Prime Minister Pedro Sánchez’s Socialist Party PSOE has denounced before the Central Electoral Board electoral dynamic ads installed last Friday in Madrid’s “Sol” underground station, where Sánchez is depicted as a rich man travelling in his official jet while Madrid’s railway network collapses.
Frequent travellers and commuters were shocked to see dynamic ads in the Sol station, the main underground hub in the Spanish capital, with the slogan: “Mi Falcon (the official PM’s jet) tiene más frecuencias que tu Cercanías” (My private Falcon has more frequencies than your “Cercanías”: Madrid’s local train network), and a cartoon of Sánchez with sunglasses.
These dynamic posters, experts have stressed, are part of an electoral strategy that consists of directly attacking the opposing candidate rather than highlighting achievements, Spanish media reported.
However, there is no name on them. Spanish media have speculated over the weekend that centre-right – or even far-right formations – could be behind this very unusual campaign, only a few days before the regional and municipal election due on 28 May and ahead of the general election scheduled for Mid-December.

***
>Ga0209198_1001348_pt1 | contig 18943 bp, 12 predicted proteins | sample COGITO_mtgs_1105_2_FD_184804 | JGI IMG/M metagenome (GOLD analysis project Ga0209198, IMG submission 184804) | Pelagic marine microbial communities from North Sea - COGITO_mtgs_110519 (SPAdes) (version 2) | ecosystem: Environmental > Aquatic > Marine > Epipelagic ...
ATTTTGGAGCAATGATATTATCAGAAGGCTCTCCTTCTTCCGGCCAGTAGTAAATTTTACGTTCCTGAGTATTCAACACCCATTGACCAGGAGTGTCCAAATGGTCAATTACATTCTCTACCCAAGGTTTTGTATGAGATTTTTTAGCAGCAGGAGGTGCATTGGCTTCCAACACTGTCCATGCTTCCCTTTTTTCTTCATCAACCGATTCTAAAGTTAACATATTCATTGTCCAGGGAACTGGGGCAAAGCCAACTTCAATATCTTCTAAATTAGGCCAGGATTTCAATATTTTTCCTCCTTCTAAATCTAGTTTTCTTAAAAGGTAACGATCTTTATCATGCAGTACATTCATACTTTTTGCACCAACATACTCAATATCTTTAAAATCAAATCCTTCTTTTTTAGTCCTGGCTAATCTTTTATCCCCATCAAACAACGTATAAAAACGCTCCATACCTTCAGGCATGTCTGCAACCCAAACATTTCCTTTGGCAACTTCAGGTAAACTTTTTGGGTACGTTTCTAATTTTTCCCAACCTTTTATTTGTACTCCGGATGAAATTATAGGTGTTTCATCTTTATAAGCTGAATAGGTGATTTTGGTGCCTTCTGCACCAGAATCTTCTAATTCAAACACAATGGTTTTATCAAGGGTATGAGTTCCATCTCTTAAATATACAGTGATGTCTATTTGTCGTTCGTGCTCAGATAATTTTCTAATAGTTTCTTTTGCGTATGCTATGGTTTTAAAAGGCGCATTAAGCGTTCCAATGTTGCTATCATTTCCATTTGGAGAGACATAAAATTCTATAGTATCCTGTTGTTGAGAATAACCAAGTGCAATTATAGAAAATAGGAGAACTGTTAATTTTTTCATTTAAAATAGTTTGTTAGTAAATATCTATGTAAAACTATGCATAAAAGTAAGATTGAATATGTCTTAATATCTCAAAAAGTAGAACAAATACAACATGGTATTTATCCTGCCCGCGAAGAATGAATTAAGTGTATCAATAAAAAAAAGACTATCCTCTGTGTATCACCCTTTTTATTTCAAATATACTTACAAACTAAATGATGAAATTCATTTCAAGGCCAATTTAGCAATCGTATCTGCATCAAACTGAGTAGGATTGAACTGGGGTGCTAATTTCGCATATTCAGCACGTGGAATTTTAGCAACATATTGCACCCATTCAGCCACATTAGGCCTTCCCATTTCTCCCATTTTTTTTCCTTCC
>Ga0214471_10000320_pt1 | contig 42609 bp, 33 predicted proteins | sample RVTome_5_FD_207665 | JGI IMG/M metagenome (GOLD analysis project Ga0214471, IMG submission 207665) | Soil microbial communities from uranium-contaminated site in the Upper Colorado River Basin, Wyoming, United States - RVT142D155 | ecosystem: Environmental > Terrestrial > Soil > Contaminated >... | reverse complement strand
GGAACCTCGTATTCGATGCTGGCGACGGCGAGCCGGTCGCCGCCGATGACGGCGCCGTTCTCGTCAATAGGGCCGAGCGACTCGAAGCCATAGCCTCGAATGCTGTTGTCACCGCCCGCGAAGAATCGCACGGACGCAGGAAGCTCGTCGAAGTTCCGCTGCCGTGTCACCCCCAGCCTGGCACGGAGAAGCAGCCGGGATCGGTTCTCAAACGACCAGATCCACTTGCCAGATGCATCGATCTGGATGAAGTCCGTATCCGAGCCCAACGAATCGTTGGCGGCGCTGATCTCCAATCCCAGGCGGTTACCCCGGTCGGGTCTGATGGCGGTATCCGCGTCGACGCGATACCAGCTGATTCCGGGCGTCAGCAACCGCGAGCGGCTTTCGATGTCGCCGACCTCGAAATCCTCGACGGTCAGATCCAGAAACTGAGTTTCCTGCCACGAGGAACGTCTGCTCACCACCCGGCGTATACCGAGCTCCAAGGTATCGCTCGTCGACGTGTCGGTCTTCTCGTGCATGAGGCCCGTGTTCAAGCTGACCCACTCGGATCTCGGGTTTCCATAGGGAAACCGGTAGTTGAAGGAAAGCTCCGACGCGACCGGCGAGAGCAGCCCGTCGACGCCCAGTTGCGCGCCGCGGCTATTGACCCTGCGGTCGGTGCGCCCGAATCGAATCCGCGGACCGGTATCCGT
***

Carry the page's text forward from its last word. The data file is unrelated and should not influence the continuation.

Left-wing Más Madrid speculated that the Madrid branch of the right-wing Popular Party (PP) could be behind the campaign, but no one has so far claimed responsibility.
The political controversy around the prime minister’s official jet – a Dassault Falcon 900 – is not new to the Spanish press, public opinion and the political arena. Centre-right Popular Party (PP/EPP), Spain’s main opposition force, has often used the argument to attack the prime minister.
The Spanish private TV station LaSexta tried to find out on Friday who was behind the campaign and who had hired the dynamic advertising, a system used by the French company JCDecaux to “optimise the targeting, relevance and delivery” of the message, according to its web page.
Although this kind of campaign is legal, and there is no regulation for this type of advertisement without a signature, PSOE has announced that it will appeal to the Central Electoral Board (JEC), according to socialist sources quoted by La Sexta.
Meanwhile, Metro de Madrid pointed out that the advertising is the responsibility of JCDecaux, and that, for contractual reasons, it will not reveal who paid for it.
The complaint will have little effect because the Spanish electoral law only mentions that rectifications and amendments can be asked if there are inaccurate or damaging facts on the electoral ads.
Toni Aira, professor of Political Communication at the Universitat Pompeu Fabra (UPF), told La Sexta that this kind of campaign “is more successful in Anglo-Saxon countries, where the candidate is the message”. “We are coming to accept the idea that the brand that is most used up is that of the candidate and not that of the party”, Aira explained.
Spain will hold regional and municipal elections on 28 May, with a general election expected to take place in December, during the country’s final month of presidency of the EU Council.
(Fernando Heller | EuroEFE.EURACTIV.es)
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